The Shahi Bazaar is built on the upper most portion of a hill, and is as old as the Pakka Qilla, constructed in 1768 by Kalhora ruler of Sindh Mian Ghulam Shah Kalhoro.
By Nasir Aijaz
It’s about five decades back when I last visited the Shahi Bazaar of Hyderabad Sindh. Visiting the Shahi Bazaar was a routine for me, as there were no other shopping malls in the city at that time and anyone belonging to any class of society had to make purchasing from this Bazaar that stretches in at least two kilometers starting from the Pakka Qilla, historic fort, to another monument – the Naval Rai Market, known as Market Tower.
“Although a large number of most modern shopping plazas have emerged all over the city but the same or increased hustle and bustle could be seen in Shahi Bazaar making it highly congested,” told my cousin Zeeshan, who lives in Hyderabad, when I rang him a few days back to know latest scene of the bazaar.
I had been to Hyderabad dozens of times during last 47 years but never dared to go for any shopping to Shahi Bazarr, being overcrowded. It’s not that I have any kind of phobia for crowded places, but the fact is that I feel suffocation in busy marketplaces, which may be due to growing age.
uring my six-year stay in Hyderabad from 1970 to 1975, the youthful days of my student life, I used to visit this Bazaar, every time changing the routes – Sometime from Homestead Hall incline or another incline starting from Koh-e-Noor Cinema and Tanga Stand (which both do not exist now). The other entry point often used was Chhotki Ghiti (Street) which started near a police station located at the intersection of Lajpat Road and Chhotki Ghiti. There were and still are some other narrow alleys that lead to the Shahi Bazaar, one of them starting near historic ladies’ hospital. I have forgot the names of other streets because of long time no visit to the Bazaar, but still remember the Sire Ghat and Khahi road. The Sire Ghat road starts from Tilak Incline and intersecting the Shahi Bazaar joins Khahi road that ends at Fakir Jo Pirr. Some of my relatives (Ursani family of a great educationist Muhammad Ismail Ursani) used to live in a palatial building in Fakir Jo Pirr area, left by Sindhis who migrated to India in 1947, and I often visited them. The Ursani family had to sell the building at throw away price during the ethnic riots which started in 1988.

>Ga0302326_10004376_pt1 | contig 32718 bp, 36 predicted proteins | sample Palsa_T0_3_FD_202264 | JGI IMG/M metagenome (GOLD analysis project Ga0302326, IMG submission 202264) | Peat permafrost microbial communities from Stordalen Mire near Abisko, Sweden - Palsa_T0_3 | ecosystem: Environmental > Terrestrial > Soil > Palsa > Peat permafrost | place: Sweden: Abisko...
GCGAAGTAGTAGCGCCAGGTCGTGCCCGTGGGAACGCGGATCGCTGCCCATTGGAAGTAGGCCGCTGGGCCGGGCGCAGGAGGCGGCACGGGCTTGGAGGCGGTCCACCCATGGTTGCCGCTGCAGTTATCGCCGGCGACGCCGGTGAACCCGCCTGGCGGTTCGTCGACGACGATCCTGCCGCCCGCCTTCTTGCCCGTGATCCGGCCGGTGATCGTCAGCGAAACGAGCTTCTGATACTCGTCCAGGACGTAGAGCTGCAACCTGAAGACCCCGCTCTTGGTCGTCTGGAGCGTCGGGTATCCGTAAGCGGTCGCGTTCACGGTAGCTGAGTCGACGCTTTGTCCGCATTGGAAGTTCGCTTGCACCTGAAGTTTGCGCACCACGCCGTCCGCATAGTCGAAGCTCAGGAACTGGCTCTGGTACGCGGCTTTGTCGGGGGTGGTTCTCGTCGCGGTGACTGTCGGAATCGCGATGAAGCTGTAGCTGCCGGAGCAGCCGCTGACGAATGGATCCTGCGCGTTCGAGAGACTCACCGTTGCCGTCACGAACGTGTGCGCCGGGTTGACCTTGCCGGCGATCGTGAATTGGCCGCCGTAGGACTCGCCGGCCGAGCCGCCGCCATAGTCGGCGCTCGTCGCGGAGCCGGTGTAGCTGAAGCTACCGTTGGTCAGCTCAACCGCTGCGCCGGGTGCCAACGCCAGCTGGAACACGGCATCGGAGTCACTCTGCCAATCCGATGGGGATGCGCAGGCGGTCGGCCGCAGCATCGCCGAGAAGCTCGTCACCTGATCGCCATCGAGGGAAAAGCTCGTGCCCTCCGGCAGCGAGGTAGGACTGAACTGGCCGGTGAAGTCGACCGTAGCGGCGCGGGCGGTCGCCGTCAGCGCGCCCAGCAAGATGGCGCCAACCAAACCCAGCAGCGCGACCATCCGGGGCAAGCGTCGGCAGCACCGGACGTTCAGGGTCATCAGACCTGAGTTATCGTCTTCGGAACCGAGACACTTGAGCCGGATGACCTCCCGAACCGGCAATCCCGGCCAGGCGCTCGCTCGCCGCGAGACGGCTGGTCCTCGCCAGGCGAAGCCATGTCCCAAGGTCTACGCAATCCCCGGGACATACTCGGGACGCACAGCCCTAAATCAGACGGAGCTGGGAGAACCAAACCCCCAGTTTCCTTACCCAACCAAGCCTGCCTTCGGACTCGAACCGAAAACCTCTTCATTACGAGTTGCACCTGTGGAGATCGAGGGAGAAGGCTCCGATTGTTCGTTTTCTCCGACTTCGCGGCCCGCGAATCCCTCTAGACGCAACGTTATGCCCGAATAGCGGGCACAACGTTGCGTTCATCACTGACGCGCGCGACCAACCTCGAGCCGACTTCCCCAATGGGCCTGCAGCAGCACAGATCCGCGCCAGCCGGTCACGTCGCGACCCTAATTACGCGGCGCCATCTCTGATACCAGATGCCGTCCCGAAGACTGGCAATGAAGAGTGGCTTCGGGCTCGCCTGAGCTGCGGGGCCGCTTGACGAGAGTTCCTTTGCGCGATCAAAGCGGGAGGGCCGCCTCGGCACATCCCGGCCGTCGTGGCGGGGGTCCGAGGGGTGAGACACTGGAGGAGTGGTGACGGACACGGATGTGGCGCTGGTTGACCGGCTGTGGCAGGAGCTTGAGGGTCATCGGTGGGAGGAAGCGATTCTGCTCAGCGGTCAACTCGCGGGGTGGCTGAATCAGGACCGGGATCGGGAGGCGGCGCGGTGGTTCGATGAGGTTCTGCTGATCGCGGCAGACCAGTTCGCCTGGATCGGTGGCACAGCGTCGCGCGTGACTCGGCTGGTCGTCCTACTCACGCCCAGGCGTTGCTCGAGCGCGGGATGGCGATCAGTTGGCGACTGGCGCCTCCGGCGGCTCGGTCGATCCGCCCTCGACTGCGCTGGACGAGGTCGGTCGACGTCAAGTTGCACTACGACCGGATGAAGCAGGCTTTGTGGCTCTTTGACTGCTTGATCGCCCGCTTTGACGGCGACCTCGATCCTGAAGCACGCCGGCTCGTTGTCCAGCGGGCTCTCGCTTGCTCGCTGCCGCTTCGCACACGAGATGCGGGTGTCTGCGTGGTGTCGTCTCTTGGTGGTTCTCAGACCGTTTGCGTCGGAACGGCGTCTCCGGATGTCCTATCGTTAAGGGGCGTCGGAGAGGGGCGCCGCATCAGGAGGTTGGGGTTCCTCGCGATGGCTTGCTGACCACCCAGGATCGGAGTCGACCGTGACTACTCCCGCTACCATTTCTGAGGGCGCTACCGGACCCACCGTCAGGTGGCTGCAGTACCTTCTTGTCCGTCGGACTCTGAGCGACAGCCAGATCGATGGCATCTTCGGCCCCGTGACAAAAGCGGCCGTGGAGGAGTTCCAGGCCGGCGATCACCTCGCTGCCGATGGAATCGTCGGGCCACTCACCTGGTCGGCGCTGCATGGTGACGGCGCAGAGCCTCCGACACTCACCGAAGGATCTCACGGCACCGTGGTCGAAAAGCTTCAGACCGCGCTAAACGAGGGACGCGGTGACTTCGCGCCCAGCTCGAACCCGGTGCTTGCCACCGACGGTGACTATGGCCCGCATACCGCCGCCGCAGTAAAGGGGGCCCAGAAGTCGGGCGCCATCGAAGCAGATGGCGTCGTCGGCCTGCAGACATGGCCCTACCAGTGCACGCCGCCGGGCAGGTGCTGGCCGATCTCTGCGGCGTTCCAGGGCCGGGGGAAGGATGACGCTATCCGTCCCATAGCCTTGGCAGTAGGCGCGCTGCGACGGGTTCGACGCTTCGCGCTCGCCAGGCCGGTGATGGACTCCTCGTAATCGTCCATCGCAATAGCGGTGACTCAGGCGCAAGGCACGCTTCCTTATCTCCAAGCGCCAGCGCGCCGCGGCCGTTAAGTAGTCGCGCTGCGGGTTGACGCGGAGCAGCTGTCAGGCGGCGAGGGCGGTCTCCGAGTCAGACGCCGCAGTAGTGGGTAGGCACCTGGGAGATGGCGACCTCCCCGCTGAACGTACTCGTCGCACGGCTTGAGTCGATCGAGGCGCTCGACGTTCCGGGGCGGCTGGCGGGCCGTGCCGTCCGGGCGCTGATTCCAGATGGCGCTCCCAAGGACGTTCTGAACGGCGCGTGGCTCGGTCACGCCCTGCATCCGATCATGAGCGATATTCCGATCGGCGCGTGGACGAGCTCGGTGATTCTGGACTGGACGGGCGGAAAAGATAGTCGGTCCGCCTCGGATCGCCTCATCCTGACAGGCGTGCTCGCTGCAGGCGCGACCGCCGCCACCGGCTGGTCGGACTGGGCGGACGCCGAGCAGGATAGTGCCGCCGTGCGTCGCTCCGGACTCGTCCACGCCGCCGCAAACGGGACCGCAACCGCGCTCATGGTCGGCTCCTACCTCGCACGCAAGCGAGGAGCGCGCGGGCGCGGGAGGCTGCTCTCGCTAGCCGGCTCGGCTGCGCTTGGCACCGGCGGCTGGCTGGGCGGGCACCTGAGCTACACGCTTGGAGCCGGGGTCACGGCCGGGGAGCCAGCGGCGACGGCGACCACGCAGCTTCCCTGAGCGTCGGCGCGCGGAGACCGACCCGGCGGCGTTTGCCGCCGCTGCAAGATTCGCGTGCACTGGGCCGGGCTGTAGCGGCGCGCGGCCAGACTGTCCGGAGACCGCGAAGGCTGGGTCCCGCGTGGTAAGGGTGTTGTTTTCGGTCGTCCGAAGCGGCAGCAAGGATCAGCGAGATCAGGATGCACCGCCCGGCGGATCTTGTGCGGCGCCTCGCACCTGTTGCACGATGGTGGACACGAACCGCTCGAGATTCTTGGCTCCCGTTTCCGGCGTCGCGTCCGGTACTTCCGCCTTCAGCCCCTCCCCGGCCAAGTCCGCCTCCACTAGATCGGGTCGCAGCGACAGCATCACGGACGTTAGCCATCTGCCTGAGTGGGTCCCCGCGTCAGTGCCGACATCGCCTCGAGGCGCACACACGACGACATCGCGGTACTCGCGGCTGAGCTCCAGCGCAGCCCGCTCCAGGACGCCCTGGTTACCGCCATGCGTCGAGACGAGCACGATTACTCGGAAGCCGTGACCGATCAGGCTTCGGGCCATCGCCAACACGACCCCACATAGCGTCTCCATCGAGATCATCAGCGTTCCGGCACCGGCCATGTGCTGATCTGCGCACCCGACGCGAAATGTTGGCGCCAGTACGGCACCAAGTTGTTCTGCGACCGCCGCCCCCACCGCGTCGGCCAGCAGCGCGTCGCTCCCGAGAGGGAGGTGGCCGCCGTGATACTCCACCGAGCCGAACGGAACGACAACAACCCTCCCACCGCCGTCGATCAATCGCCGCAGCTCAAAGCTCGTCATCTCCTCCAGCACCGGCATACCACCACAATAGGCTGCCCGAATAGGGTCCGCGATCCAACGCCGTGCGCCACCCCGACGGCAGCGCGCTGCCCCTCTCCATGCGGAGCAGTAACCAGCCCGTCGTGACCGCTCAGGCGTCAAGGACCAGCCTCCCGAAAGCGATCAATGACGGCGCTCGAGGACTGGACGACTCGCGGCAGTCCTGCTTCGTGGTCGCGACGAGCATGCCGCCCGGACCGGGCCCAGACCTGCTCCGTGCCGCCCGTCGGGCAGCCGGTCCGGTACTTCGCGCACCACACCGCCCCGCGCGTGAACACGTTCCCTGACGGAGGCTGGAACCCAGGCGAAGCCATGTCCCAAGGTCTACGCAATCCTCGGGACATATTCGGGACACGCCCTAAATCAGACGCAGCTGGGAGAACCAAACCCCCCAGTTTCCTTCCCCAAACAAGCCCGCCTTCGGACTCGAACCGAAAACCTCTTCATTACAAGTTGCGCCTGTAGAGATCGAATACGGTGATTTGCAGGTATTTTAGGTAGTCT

The street names of Hyderabad in general, and Shahi Bazaar in particular, have many stories behind them, as there are the legends behind these names, which reflect more than 250 years old glory of its culture, history and heritage. Each of these street names reveal an interesting account not known to many. These streets talk about their ancestors and their contribution to the betterment of the city and the society. And these places remind us of our great departed souls, memorable events and incidents.
While reading this note you might wonder why such a number of acclivities do exist there. It is because of the geographic location of the Bazaar which is established on a hilltop where the Pakka Qilla is built.
Shahi Bazaar is considered as one of the world’s oldest and longest bazaars, having more than 4000 shops besides thousands of venders selling various items on pushcarts and at makeshift stalls. The word Shahi is derived from the word ‘Shah’ which means ‘King’. This bazaar is as old as the Pakka Qilla, which was built in 1768 by Kalhora ruler of Sindh Mian Ghulam Shah Kalhoro. This bazaar is known as Shahi Bazaar because it was established by Kalhora ruler who, when changed the capital of Sindh from Khudabad to Hyderabad, persuaded many traders to come and start trading at this bazaar.